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Taking the Long Way Home From Alaska

Within months of the Pearl Harbor bombing on Dec. 7, 1941, the United States, in cooperation with the Canadian authorities, set out to build a highway from British Columbia to Alaska, then a territory and viewed as vulnerable to attack by Japan. The original 1,685-mile road took more than 10,000 soldiers less than nine months to complete.

An upgraded version opened in 1948 and has been continually resurfaced and rerouted; It now measures just shy of 1,400 miles from Dawson Creek, British Columbia, to Delta Junction in Alaska, according to “The Milepost,” a guidebook to the drive.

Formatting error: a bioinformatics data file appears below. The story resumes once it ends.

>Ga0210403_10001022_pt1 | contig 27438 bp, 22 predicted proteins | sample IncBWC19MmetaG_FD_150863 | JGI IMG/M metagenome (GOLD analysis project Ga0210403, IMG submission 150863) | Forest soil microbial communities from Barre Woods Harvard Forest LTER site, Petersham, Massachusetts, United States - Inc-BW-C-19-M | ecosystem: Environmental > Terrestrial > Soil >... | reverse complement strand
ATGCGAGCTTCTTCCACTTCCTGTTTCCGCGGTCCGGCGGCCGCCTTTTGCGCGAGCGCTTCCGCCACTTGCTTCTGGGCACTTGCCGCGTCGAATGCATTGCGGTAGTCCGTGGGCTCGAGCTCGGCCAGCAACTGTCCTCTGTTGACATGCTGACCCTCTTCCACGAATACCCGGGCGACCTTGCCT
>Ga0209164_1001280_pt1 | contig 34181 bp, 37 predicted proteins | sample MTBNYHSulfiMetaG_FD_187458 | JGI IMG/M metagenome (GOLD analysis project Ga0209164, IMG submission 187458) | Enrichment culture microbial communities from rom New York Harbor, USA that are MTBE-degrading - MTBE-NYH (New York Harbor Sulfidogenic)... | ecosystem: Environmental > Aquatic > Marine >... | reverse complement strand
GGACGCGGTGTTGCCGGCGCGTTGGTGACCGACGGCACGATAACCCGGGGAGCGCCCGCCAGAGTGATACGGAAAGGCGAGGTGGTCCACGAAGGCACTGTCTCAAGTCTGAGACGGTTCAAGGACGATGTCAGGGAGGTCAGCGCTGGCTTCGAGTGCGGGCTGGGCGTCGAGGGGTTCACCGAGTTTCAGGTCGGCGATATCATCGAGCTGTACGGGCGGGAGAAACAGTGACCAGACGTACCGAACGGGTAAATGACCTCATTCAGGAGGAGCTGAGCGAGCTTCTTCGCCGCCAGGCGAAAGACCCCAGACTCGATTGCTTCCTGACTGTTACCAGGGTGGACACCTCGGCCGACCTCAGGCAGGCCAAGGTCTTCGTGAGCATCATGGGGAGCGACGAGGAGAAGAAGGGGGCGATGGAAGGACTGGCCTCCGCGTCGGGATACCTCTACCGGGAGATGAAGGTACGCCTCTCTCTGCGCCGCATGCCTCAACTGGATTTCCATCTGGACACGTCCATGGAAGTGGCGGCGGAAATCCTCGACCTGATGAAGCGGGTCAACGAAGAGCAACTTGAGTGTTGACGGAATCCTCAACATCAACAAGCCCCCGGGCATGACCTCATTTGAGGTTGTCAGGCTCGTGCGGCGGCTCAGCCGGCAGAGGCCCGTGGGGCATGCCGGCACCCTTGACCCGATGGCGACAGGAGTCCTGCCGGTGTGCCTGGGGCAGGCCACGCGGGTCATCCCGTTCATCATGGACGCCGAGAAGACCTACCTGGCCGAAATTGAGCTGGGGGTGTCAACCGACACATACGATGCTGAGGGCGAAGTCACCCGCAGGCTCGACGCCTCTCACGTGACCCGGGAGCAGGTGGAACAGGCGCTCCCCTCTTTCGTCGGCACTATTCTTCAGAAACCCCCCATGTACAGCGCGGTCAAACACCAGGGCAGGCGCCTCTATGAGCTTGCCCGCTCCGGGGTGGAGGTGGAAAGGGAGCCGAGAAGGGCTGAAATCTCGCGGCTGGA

The highway formed the heart of a family road trip I took last September from Alaska to Idaho, passing through the Yukon, British Columbia and Alberta, in Canada, along the way.

Relying on Google Maps won’t get you far on this drive, where cellphone service is sparse. In preparation, my son found a 1972 road map of western Canada and eastern Alaska that has remained fairly accurate.

The route, which takes motorists through some of the most stunning landscapes in North America, lends itself to a budget trip. We spent about $300 on fuel for the whole trip in a medium-size S.U.V. We often camped and ate picnic meals, starting in coastal Valdez, Alaska, where we overnighted on a 32-foot powerboat listed on Airbnb ($68 a night) with a great blue heron and a harbor seal as neighbors.

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